It’s been a loooong time since I posted some good reading.
- 5 Things I Learned as the Internet’s Most Hated Person | Cracked.com
- "I watched every avenue of social media suddenly blow up with messages of abject hatred from thousands of strangers. For the first five days, I couldn't sleep. Every time I would start to doze off, I'd be shocked awake from half-asleep nightmares about everyone I love buying into the mob's bullshit and abandoning me. The ceaseless barrage of random people sending you disgusting shit is initially impossible to drown out — it was constant, loud, and it became my life."
- They Are Not Trolls. They Are Men. | Make Me a Sammich
- "By calling these people “trolls,” we are basically letting them off the hook. It’s a lot like the “boys will be boys” mentality that helps to keep rape culture thriving, but it’s also different, because boys are expected to be human. By calling these people “trolls,” we relegate them to non-human status, and we make it clear that we don’t expect them to live up to the same behavioral standards as human beings." Continue reading Good reads →
I may have caved to an Online Reading Syndrome. I’m finding it increasingly hard to read some books, while I have no trouble reading various articles, blagoposts, stories, and graphical matter on the internet.
Now, in my defense, I’m reading non-fiction, and that’s never been my strong suit, no matter how much the concept of the subject matter appeals.
I find myself feeling the flaws of books more acutely than I would in an online piece. For instance, Amartya Sen’s Identity and Violence. Excellent concept for a book:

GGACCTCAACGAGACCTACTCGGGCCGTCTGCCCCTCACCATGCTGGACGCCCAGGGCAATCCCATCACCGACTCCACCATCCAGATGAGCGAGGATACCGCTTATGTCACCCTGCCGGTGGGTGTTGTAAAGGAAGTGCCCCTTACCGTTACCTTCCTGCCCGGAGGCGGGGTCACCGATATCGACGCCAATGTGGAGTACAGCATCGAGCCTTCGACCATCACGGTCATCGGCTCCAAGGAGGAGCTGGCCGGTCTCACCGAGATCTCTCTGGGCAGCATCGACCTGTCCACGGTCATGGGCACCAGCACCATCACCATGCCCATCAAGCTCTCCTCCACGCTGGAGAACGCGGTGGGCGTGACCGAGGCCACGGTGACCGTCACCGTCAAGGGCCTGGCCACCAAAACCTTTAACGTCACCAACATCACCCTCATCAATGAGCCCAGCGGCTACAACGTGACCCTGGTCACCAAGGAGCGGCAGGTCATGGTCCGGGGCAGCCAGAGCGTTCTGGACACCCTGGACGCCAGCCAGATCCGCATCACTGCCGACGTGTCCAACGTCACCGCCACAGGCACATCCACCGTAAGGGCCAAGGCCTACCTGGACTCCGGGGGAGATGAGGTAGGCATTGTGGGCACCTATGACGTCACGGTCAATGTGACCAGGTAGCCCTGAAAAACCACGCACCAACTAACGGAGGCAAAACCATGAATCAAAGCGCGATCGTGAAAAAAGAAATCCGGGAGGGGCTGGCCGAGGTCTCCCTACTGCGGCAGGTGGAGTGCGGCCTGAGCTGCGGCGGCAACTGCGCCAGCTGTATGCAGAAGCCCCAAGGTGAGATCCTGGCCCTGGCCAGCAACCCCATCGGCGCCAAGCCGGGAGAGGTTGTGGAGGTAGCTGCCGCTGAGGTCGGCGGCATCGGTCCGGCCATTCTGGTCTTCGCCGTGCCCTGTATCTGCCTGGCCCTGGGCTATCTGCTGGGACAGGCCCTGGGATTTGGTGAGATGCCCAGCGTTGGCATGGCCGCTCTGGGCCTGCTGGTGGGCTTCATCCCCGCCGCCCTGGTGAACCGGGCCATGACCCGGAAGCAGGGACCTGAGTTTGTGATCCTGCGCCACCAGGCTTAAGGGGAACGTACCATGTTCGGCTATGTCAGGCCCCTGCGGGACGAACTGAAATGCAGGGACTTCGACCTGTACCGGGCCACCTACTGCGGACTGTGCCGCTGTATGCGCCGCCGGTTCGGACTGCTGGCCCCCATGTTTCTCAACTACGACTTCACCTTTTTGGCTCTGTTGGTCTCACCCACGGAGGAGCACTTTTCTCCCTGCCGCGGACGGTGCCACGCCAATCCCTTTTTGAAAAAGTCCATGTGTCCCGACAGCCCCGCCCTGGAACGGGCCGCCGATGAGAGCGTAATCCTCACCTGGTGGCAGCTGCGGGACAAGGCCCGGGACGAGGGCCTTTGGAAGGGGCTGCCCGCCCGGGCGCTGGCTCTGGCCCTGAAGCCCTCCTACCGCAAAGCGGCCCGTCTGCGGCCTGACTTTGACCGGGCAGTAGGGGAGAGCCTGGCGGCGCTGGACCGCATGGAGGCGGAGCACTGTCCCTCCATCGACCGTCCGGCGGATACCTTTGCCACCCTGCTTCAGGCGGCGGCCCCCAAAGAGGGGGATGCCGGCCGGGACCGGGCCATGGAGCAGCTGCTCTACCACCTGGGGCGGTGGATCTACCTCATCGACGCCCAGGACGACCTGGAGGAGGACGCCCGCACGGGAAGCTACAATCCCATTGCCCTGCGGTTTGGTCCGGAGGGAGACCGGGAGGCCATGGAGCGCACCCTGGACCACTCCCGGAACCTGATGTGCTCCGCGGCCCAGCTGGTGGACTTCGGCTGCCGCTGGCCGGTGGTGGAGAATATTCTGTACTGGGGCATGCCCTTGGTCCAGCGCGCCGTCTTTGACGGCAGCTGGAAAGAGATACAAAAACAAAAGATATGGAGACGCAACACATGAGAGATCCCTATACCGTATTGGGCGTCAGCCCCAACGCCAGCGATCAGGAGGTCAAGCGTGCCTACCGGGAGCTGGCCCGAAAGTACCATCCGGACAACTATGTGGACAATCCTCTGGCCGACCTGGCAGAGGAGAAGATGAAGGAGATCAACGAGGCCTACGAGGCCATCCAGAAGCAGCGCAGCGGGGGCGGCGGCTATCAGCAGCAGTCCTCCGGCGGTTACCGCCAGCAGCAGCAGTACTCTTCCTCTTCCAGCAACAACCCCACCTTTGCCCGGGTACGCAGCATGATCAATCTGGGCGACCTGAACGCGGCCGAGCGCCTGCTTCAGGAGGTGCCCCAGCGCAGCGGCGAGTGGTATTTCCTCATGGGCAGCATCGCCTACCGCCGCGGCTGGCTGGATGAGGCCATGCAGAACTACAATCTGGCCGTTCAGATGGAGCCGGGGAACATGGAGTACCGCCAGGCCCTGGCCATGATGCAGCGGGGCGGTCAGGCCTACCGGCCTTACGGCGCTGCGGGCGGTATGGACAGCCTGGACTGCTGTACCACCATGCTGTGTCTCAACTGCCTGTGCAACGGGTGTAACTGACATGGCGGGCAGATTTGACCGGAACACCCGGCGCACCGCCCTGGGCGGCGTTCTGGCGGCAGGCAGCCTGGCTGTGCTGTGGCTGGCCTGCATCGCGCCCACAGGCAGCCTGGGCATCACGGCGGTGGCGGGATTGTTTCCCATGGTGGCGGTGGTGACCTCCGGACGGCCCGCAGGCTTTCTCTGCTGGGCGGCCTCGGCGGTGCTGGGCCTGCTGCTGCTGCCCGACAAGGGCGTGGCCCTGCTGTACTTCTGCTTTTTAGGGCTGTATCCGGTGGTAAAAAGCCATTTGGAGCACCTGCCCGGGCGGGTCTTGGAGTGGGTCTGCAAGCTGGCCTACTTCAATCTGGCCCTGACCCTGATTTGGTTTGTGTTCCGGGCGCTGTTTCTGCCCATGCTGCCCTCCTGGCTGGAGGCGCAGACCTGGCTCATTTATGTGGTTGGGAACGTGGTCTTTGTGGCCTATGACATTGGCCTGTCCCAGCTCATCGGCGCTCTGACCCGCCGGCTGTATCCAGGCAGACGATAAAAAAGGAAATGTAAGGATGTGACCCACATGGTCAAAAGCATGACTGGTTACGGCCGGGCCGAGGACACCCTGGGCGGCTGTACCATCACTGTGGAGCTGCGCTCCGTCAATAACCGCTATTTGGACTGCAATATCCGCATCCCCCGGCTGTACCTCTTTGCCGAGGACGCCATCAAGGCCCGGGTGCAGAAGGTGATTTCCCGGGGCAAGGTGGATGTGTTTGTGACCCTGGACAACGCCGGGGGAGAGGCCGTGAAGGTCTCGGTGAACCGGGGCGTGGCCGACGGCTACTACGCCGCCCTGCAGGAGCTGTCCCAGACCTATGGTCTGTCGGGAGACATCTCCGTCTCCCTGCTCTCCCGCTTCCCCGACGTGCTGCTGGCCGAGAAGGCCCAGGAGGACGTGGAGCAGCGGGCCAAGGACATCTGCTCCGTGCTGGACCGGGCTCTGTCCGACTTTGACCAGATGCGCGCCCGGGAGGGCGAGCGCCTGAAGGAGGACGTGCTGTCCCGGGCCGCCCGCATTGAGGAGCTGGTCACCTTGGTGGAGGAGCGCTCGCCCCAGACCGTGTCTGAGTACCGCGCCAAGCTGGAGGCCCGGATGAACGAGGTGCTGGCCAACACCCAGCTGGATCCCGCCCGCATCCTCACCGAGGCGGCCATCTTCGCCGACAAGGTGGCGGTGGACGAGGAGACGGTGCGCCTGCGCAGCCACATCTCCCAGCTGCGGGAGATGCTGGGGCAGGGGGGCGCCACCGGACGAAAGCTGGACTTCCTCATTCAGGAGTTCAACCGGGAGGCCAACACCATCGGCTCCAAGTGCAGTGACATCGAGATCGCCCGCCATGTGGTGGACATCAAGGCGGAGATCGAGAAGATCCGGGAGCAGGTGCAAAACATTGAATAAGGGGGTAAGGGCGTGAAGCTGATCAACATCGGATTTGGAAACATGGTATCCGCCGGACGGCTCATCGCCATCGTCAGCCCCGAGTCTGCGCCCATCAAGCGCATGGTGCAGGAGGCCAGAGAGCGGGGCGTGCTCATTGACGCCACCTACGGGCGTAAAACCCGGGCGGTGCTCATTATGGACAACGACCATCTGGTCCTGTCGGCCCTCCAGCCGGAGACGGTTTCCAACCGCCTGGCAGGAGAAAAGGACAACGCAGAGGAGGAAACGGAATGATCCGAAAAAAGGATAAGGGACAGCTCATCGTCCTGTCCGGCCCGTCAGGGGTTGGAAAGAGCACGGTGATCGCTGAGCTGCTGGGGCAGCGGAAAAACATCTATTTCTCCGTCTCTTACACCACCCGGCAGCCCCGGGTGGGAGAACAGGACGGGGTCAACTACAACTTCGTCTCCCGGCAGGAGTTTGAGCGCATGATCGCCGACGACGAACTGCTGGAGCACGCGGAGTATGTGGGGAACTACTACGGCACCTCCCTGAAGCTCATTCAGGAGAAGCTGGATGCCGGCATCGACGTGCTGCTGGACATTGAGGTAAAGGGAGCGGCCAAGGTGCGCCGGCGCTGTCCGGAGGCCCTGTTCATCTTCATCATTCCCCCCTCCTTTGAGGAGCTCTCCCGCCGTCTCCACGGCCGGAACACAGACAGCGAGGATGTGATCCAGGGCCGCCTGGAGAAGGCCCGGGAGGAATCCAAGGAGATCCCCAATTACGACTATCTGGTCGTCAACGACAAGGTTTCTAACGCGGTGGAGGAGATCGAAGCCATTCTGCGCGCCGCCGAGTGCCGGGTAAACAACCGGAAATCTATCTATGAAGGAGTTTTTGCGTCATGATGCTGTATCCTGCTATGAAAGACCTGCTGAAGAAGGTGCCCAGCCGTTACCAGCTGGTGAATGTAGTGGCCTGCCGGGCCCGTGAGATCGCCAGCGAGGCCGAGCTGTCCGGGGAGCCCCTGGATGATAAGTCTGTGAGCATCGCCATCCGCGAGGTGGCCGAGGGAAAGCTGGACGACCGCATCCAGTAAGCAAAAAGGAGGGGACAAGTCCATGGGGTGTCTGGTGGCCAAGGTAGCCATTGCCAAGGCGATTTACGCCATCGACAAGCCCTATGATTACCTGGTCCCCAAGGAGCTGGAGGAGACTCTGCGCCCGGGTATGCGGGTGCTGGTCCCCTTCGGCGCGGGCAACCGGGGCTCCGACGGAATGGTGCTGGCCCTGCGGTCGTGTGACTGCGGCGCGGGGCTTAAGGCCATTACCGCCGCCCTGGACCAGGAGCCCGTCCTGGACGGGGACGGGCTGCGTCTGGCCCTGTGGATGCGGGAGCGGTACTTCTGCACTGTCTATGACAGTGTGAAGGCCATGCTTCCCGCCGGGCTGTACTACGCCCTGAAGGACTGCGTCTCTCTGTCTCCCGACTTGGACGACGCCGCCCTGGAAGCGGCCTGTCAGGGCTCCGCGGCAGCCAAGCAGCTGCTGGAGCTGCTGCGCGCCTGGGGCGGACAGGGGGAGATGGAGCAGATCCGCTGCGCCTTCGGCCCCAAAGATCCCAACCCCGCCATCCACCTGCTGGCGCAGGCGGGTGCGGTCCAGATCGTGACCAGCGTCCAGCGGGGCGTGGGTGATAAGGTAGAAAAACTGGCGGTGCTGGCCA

Continue reading When Reading Drags →
This week’s internet cruising:
There’s no particular theme to this week’s surfing, but there are some pretty pictures and good reads here.
- The problem with waste – Note that the list of not-recommended screenings include things like screening for prostate cancer in men older than 75 or colon cancer in folks above 85. I glanced through the USPSTF's procedure manual, and it looks like they're taking into account a variety of factors (age, gender, race, etc.), but their information is only as good as the studies they're pulling from. How worried should we be about researchers' biases (ageism being the first that comes to mind)?
"So we’re confronted with a set of screening recommendations with excellent evidence that aren’t paid for, and a list of screening tests that are recommended against that are paid for. That’s how you wind up with a system that (1) costs too much and (2) has sub-optimal quality. You pay for stuff that doesn’t clearly work and don’t pay for stuff that does."
- The Tiny Life , Archive » E.D.G.E. – This is one of the prettier tiny houses I've seen, and the layout is simple but complete. I'm not sure how I'd finagle office space in there without taking over the living/dining/social area. Continue reading Weekly Linkage: All Over the Place →
Um… it’ll make sense as you read.